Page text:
FIG. 2B illustrates an embodiment of a multi-function apparatus 220, such as an AIO apparatus, suitable for use with various embodiments of the present disclosure. The AIO apparatus 220, illustrated in the embodiment of FIG. 2B, can operate as a stand alone apparatus and can further be used as a printing apparatus in an imaging system, such as the printing apparatus 200 shown in FIG. 2A.

In the embodiment of FIG. 2B, the multi-function apparatus 220 is illustrated as having one or more data input mechanisms. In the embodiment shown in FIG. 2B, the one or more data input mechanisms can include one or more input keys 224, one or more memory media slots 226-1 and 226-2, and/or one or more data ports 228.

As shown in the embodiment of FIG. 2B, the multi-function apparatus 220 can include one or more print media handling components 233 for holding one or more pieces of print media 231. And, as shown in the embodiment of FIG. 2B, the multi-function apparatus 220 can include a scanning/copying input 232, and one or more display screen user interfaces 230-1, 230-2.

The multi-function apparatus 220 embodiment of FIG. 2B thus can be operable to obtain data of any type, from any number of sources. As shown in the embodiment of FIG. 2B, the multi-function apparatus 220 can also include one or more imaging mode indicators 234 and one or more imaging selection buttons 236-1, 236-2, 236-3, . . . 236-N associated therewith.

The imaging mode selectors 236-1, . . . 236-N are shown, by way of example and not by way of limitation, as buttons that can be pressed to change or indicate the imaging mode desired. The imaging modes that can, in various embodiments, be among the imaging modes selected and/or indicated are storage and/or printing of image data in monochrome, accent color, and/or full color categories, among others related to embodiments of the present disclosure. Those skilled in the relevant art will appreciate that an indicator can be provided within a button, thereby providing a unified structure for both indicating and selecting the print mode.

FIG. 2C illustrates a block diagram embodiment of one or more components includable in an apparatus, such as the apparatuses shown in FIGS. 2A and 2B. The embodiment of FIG. 2C illustrates an apparatus 240 including one or more processing devices 242 and one or more application modules 244, suitable for operating on software and computer executable instructions.

In the embodiment of FIG. 2C, the apparatus 240 is further illustrated as having one or more resident memory mediums 246 and one or more removable or portable memory mediums and/or data ports 248 as the same have been described herein. By way of example and not by way of limitation, the one or more portable memory mediums can include selectably insertable memory mediums, such as memory cards.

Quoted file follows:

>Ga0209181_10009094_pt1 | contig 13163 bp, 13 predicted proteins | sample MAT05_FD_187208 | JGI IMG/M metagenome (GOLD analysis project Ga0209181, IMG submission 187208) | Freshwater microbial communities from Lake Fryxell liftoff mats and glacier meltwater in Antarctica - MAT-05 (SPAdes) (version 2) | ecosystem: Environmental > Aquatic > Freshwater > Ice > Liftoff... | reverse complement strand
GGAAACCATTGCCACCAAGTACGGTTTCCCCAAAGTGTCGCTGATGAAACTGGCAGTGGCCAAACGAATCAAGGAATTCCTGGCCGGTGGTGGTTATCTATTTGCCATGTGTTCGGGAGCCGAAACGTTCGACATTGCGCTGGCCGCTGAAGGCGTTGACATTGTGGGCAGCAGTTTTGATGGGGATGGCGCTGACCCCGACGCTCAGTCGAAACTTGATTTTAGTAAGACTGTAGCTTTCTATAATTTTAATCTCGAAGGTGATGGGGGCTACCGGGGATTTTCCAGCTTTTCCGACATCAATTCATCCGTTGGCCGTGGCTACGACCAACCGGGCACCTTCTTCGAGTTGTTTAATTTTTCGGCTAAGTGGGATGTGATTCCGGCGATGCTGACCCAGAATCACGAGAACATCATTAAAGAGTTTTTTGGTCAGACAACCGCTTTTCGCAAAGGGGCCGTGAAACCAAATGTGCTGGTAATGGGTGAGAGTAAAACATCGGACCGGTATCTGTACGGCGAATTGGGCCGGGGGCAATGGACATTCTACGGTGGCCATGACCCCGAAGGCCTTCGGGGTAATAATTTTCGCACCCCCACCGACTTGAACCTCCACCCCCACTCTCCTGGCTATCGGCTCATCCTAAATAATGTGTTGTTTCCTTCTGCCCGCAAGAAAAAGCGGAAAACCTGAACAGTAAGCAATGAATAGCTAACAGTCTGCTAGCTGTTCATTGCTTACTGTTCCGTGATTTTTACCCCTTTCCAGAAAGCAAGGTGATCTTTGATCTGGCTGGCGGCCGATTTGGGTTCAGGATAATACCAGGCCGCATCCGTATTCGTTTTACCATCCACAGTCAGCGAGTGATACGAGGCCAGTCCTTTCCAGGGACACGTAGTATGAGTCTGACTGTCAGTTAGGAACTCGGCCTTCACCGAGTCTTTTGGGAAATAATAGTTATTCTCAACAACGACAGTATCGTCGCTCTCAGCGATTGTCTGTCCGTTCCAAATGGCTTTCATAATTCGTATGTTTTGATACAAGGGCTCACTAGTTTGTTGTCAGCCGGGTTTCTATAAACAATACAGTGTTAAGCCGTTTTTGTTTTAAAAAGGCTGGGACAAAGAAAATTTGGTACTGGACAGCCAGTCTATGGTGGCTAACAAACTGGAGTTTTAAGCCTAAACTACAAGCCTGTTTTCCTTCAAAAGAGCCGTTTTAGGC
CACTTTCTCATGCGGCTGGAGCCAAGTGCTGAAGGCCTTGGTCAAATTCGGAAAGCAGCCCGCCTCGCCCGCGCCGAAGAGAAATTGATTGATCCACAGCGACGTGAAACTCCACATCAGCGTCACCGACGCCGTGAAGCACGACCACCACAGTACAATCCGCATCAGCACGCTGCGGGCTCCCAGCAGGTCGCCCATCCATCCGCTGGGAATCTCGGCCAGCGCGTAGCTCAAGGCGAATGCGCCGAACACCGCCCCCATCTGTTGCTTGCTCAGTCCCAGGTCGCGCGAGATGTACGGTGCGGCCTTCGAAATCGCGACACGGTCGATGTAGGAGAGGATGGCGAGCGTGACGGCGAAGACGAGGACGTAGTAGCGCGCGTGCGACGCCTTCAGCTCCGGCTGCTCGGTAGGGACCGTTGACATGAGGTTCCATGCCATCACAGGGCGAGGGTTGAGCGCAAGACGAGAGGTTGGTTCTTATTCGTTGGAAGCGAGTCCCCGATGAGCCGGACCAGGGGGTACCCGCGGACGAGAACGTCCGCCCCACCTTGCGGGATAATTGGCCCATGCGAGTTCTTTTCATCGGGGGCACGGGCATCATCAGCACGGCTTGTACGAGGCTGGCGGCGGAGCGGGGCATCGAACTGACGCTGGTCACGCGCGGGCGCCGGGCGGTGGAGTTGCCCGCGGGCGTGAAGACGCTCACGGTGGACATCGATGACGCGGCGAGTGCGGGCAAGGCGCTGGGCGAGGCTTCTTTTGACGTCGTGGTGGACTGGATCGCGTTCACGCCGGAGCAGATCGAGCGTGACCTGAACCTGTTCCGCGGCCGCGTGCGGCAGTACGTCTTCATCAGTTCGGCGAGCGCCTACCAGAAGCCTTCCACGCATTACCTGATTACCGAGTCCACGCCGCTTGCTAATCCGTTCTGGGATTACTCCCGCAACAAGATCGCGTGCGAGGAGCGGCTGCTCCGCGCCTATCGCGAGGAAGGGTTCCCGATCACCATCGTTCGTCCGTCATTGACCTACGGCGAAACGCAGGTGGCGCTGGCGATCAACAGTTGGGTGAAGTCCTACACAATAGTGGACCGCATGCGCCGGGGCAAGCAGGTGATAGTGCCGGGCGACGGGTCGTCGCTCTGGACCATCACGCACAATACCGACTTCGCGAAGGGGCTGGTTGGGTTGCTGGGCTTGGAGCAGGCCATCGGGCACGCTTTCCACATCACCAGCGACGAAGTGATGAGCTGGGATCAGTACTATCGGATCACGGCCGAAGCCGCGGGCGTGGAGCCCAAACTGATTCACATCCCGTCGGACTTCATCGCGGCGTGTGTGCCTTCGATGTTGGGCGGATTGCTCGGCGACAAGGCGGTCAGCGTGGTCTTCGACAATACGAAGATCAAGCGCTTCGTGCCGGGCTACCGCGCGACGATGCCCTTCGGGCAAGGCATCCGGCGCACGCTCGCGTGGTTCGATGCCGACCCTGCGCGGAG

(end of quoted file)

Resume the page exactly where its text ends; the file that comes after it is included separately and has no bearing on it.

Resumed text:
The embodiment shown in FIG. 2C also can include one or more memories storing executable instructions related to image processing. Among such memories can be one or more memories 250 having instructions for color content detection logic used in processing received and rendered source image data to detect and quantify color content level(s), as described in further detail below.

Also shown in FIG. 2C are one or more memories 260 having instructions for processing assignment of image data to one or more categories based upon quantified color content level(s) determined by the color content logic 250. In some embodiments, the apparatus 240 can include instructions for processing determining a cost(s) for storage and/or printing of image data based on quantification of the image's color content (not shown).

Various embodiments of the present disclosure can be performed by software, application modules, computer executable instructions, and/or application-specific integrated circuits (ASIC) operable on the systems, apparatuses, and devices described above, or otherwise, for eventuating the functionalities of the present disclosure. As one of ordinary skill in the relevant art will appreciate upon reading and practicing the disclosure, software, application modules, computer executable instructions, and/or ASICs suitable for eventuating the functionalities of the present disclosure can be resident in a single apparatus (e.g., printing apparatus 200 and/or AIO apparatus 220) or the same can be resident in more than one apparatus across several and even many locations, such as in a distributed computing environment (e.g., an imaging system). The present disclosure is not limited either to any particular operating environment or to software written in a particular programming language.